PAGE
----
The PBEye

Pro Bono As We See It
August 12, 2016

Cutting Edge Pro Bono: Patent Law and Low-Income Inventors

Over the past several years, the U.S. Patent andapproved Trademark Office (USPTO) Patent Pro Bono Program, working with partners across the U.S., has offered unique pro bono opportunities that engage lawyers to help low-income inventors apply for and secure patents. The first client-side patent pro bono program to assist low-income inventors in prosecuting patents was initially piloted in Minnesota with attorneys from Smiths Medical and Patterson Thuente Pedersen, among others. Since then, the Patent Pro Bono Program has become a nationwide effort, available in 47 states.

For low-income inventors, the impact of pro bono assistance is significant. A patent can be extremely valuable for inventors, allowing them to commercialize their invention and to have ownership of their ideas. However, hiring an attorney may cost thousands of dollars, which is not feasible for many low-income inventors. Given the high cost of hiring counsel, many inventors either choose to proceed pro se or not apply at all, leading to a significant justice gap. Pro se applicants struggle to navigate this highly complex area of law without legal guidance. For example, in Minnesota, 39.9 percent of applications prepared with the assistance of counsel are approved without a request for continued examination or appeal, compared to just 12.3 percent of pro se applications.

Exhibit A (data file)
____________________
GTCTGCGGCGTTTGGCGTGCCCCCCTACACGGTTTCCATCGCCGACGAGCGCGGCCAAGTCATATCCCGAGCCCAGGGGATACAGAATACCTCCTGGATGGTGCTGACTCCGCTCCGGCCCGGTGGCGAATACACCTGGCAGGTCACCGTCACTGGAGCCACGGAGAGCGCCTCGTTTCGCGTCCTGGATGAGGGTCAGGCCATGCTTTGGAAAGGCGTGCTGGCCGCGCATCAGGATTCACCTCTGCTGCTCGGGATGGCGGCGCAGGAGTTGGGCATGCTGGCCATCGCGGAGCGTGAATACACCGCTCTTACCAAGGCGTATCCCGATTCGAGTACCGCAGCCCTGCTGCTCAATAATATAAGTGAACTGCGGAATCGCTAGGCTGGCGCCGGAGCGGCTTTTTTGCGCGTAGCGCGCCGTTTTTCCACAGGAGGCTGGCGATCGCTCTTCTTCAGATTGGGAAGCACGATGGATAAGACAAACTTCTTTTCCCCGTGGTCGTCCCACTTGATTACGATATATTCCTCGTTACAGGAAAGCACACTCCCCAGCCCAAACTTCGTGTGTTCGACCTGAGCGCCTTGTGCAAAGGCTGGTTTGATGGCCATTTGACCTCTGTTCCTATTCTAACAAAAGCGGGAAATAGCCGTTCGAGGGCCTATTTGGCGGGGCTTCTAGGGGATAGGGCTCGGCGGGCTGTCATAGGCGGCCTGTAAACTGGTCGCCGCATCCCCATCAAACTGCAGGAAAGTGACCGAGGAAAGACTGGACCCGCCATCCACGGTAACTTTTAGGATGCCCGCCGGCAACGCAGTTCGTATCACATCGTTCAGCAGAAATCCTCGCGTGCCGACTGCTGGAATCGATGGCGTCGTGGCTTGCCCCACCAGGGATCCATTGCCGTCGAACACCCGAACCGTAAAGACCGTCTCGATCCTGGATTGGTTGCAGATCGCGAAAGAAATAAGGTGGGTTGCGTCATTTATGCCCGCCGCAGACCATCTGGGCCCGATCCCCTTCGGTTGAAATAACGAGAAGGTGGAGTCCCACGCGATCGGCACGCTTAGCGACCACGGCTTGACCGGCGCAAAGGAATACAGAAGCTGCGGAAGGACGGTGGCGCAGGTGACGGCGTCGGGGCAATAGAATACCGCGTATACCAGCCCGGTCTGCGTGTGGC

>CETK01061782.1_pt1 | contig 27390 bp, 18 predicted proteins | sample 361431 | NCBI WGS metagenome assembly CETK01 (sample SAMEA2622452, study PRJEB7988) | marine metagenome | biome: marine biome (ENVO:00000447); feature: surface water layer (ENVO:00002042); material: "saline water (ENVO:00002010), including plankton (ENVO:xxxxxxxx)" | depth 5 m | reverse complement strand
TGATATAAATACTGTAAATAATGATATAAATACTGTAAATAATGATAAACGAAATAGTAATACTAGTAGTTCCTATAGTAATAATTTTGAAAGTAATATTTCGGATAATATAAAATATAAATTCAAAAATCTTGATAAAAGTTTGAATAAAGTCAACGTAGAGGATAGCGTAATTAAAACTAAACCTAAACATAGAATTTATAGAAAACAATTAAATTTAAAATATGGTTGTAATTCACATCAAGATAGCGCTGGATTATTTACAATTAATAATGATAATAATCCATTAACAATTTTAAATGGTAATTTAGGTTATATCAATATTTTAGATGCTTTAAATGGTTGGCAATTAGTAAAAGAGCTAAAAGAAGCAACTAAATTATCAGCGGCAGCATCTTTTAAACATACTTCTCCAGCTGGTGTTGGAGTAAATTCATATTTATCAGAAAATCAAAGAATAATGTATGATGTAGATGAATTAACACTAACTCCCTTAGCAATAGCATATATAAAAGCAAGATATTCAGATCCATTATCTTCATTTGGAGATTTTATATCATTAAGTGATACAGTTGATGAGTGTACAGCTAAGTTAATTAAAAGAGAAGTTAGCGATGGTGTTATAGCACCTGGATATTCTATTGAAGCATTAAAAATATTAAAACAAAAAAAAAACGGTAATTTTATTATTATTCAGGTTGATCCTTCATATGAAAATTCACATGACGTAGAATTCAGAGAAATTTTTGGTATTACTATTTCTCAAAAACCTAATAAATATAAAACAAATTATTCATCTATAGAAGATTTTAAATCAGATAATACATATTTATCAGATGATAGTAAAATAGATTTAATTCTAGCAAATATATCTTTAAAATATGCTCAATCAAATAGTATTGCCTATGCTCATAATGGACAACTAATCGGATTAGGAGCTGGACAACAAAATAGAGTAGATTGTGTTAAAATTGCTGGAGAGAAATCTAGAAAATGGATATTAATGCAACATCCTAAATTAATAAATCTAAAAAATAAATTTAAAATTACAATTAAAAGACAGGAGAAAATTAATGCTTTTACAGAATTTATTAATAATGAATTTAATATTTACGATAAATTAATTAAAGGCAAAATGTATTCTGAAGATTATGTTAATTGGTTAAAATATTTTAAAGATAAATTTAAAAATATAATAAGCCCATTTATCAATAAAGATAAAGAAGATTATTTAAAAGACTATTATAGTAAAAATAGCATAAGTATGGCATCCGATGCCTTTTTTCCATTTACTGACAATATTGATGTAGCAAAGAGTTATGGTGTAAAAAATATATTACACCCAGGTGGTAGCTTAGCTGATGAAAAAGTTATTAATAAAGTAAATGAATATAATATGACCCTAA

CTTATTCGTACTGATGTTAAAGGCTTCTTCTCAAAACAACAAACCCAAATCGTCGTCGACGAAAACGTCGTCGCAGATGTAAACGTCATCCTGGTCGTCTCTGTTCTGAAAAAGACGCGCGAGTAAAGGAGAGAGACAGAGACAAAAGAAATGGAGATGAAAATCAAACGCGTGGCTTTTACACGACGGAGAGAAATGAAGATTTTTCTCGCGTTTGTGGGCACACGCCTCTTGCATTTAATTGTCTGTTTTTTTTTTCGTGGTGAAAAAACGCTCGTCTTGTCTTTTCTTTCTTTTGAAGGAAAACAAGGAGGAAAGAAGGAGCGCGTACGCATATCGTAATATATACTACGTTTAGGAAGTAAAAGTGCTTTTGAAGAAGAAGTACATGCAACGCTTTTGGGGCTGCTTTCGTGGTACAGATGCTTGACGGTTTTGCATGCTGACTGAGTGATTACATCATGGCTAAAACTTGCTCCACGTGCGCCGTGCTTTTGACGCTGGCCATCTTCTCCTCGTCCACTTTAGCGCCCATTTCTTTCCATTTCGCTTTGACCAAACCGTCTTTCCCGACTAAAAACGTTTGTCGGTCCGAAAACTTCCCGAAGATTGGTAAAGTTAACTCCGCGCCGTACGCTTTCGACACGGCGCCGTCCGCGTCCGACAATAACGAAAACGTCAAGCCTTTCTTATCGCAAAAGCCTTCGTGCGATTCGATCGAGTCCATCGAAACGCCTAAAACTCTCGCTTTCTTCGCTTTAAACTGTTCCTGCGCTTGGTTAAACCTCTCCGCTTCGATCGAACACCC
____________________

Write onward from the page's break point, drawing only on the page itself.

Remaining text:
The Patent Pro Bono Program also serves an unmet interest among volunteers, providing patent attorneys an opportunity to use their unique skills and expertise to assist low-income individuals. As a result, it has attracted volunteers from numerous organizations. In Minnesota, the Patent Pro Bono Program operates as the LegalCORPS’ Inventor Assistance Program and counts among its supporters companies such as 3M Company**, Boston Scientific Corporation**, General Mills, Inc.**, Mayo Clinic**, and Medtronic, Inc.**, and law firms such as Barnes & Thorneburg*†, Dorsey & Whitney*†, Faegre Baker Daniels*†, Fish & Richardson†, Lindquist & Vennum*†, and Norton Rose Fulbright*†. Attorneys from these departments and firms, and many others, have donated many hours to represent inventors before the USPTO.

This collaborative engagement has proven highly successful in other jurisdictions as well. For example, in California, Fenwick & West*† partnered with Intel Corporation** to found the Northern California Pro Bono Patent Program, which has engaged lawyers at Hewlett Packard Enterprise Company**; Microsoft Corporation**; Nixon Peabody*†; Morrison & Foerster *†; Milbank, Tweed, Hadly, and McCloy *†; Perkins Coie *†; Foley & Lardner*†; and Hogan Lovells US*†, among others.

The PBEye congratulates all those involved in developing, piloting, expanding, and staffing the Patent Pro Bono Program and looks forward to reporting about more innovative projects like this in the future. For information on how to get involved in your state, please visit the USPTO’s Patent Pro Bono Program website.

Hat tip to PBI intern CJ Rydberg for his help with this post.

* denotes a Law Firm Pro Bono Challenge®signatory

† denotes a Member of the Law Firm Pro Bono Project

** denotes a CPBO Challenge® signatory

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